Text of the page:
Unfortunately, LSOAs or anything similar do not exist in Switzerland, so I had to come up with a method to produce them (but I will postpone the details to the technical part of this blog post). In any case, i found the hexagonal cartogram design both appealing and inherently sensible. Even more, although I was dealing with cantons and cities (each of which would be made up of many hexagons), I found including the hexagonal structure in the final cartogram useful:
- The hexagons allow a rough estimate of the total population of a region by discretising the space each canton or city takes up in the cartogram.
- Second (and connected to the preceding point), the hexagons in the display improve comparability of regions.
- The hexagonal structure enforces a degree of generalisation, which is a very important step for producing high-quality maps.
- Finally, the hexagons make it immediately clear that the cartogram is an artificial representation.
The last point touches an important usability issue, in my opinion: Thanks to the hexagonal structure, there is no confusing the distorted and discretised outlines of the cartogram with actual, unmanipulated outlines – irrespective of potential unfamiliarity with the territory or of taking the cartogram out of context.
The enforced generalisation on the other hand alleviates some of the drawbacks of cartograms, or at least what I perceive as drawbacks: Since the hexagons define a minimum width and area of features, they remove some of the very distorted, “melted” look of the original Gastner–Newman cartogram with partly very thin and elongated features.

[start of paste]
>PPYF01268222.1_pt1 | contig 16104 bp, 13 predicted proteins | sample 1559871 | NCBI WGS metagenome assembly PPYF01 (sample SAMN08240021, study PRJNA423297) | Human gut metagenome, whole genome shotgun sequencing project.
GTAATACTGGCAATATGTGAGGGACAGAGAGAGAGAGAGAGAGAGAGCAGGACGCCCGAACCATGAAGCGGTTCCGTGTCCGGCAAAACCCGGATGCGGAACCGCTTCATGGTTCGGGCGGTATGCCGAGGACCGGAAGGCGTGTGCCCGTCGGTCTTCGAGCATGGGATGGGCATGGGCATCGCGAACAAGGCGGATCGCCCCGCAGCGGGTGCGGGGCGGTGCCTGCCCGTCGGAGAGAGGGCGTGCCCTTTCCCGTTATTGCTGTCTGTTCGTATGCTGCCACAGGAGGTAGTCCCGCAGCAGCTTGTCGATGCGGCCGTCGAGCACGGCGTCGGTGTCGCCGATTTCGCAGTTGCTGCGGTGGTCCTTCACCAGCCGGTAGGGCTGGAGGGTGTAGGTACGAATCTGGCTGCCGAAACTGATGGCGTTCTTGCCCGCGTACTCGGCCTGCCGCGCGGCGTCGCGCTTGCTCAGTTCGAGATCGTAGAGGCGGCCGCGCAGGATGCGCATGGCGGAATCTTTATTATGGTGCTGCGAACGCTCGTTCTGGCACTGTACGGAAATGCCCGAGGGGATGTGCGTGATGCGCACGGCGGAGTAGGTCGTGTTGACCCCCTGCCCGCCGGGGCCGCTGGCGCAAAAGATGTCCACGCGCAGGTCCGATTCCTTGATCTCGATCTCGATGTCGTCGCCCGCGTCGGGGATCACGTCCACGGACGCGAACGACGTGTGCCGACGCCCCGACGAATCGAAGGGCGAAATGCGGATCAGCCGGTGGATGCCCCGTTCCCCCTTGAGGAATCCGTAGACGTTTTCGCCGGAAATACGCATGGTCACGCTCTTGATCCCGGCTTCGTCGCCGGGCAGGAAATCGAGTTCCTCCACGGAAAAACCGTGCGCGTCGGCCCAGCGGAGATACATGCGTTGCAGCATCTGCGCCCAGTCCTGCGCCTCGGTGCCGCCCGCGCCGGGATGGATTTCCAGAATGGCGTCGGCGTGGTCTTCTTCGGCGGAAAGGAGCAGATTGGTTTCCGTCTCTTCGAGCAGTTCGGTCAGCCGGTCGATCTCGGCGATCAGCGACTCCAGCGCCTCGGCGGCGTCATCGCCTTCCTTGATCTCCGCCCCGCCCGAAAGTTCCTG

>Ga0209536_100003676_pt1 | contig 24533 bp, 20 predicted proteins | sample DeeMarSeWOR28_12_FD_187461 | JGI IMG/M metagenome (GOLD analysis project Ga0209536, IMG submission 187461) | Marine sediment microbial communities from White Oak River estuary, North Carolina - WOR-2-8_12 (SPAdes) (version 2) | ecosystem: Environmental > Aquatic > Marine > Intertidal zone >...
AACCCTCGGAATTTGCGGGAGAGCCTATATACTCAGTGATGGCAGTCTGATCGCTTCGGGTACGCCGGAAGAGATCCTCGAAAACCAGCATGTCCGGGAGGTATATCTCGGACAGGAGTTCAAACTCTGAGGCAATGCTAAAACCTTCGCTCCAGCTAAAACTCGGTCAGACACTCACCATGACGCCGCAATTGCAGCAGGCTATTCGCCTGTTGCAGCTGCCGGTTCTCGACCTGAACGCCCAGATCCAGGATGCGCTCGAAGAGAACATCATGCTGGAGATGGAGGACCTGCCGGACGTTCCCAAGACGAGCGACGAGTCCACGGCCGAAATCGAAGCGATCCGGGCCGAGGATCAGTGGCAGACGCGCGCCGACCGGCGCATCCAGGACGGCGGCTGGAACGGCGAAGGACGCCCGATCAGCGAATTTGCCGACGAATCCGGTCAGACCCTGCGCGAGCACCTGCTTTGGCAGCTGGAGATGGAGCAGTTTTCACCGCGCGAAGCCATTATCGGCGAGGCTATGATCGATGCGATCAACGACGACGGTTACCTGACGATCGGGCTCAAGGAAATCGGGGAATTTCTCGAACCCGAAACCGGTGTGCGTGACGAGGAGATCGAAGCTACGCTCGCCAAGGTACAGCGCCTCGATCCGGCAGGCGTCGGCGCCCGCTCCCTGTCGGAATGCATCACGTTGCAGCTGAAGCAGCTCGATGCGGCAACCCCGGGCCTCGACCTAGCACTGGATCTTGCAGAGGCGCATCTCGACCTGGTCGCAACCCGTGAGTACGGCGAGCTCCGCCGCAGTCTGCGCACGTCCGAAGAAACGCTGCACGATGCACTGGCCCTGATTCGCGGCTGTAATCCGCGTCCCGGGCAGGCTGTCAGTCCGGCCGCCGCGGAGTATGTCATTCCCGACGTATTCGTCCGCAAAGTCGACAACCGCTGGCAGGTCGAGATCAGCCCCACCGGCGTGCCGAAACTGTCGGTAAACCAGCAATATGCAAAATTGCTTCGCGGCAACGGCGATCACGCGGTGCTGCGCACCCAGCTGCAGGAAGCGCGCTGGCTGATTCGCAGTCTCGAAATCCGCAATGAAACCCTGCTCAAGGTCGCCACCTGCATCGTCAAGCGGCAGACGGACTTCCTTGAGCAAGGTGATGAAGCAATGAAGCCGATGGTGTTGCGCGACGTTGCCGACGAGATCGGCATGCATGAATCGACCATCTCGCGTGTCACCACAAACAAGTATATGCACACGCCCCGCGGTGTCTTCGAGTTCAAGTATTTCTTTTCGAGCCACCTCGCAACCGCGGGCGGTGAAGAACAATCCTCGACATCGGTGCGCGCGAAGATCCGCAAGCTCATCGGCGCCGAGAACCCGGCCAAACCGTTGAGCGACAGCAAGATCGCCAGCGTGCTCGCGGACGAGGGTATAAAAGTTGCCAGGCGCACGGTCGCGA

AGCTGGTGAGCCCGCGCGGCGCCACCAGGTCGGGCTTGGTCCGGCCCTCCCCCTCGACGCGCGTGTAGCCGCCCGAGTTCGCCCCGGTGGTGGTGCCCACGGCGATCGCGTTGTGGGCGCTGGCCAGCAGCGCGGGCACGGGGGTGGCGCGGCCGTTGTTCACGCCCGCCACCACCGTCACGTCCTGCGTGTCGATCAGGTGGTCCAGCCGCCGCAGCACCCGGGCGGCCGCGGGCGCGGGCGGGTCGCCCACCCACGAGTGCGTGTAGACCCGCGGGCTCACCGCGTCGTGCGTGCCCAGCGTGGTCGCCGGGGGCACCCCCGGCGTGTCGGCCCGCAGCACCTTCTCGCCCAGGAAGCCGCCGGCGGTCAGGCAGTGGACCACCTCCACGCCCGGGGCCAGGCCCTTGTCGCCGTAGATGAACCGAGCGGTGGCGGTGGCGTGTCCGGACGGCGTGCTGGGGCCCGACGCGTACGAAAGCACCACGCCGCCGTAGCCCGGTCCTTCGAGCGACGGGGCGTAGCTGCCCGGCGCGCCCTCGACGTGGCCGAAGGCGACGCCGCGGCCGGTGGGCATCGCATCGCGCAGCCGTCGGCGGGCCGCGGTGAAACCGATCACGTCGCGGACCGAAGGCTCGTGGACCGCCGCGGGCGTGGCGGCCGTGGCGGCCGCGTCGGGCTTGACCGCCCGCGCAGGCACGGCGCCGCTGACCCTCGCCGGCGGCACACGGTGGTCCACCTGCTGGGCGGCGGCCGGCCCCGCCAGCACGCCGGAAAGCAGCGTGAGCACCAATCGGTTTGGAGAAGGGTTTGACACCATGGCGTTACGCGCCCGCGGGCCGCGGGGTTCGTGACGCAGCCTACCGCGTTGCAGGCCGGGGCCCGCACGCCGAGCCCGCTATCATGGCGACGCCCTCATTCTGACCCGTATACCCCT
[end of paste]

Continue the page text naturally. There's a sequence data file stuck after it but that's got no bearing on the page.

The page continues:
I think, with all these features and with labeling it might even have been possible to make the cartogram work well on its own (without the linked views in my visualisation). But – without having any research to prove it (hint, hint, geoviz researchers) – I find the additional, undistorted map and the bar chart provide better context and allow for an improved appreciation of the cartogram.
Lastly, on hovering over a map or cartogram object with the mouse pointer, the respective entity is highlighted subtlely using a slightly more saturated green/purple fill, in addition to changing its outline colour.
With this glimpse into my conceptual considerations about producing this particular visualization I conclude my first blogpost on the topic. In a second post (which I have yet to write), I will give the technical specifics of my approach so that you will be able to produce your own cartogram. Stay tuned – via Twitter, RSS or email subscription (see top-right)!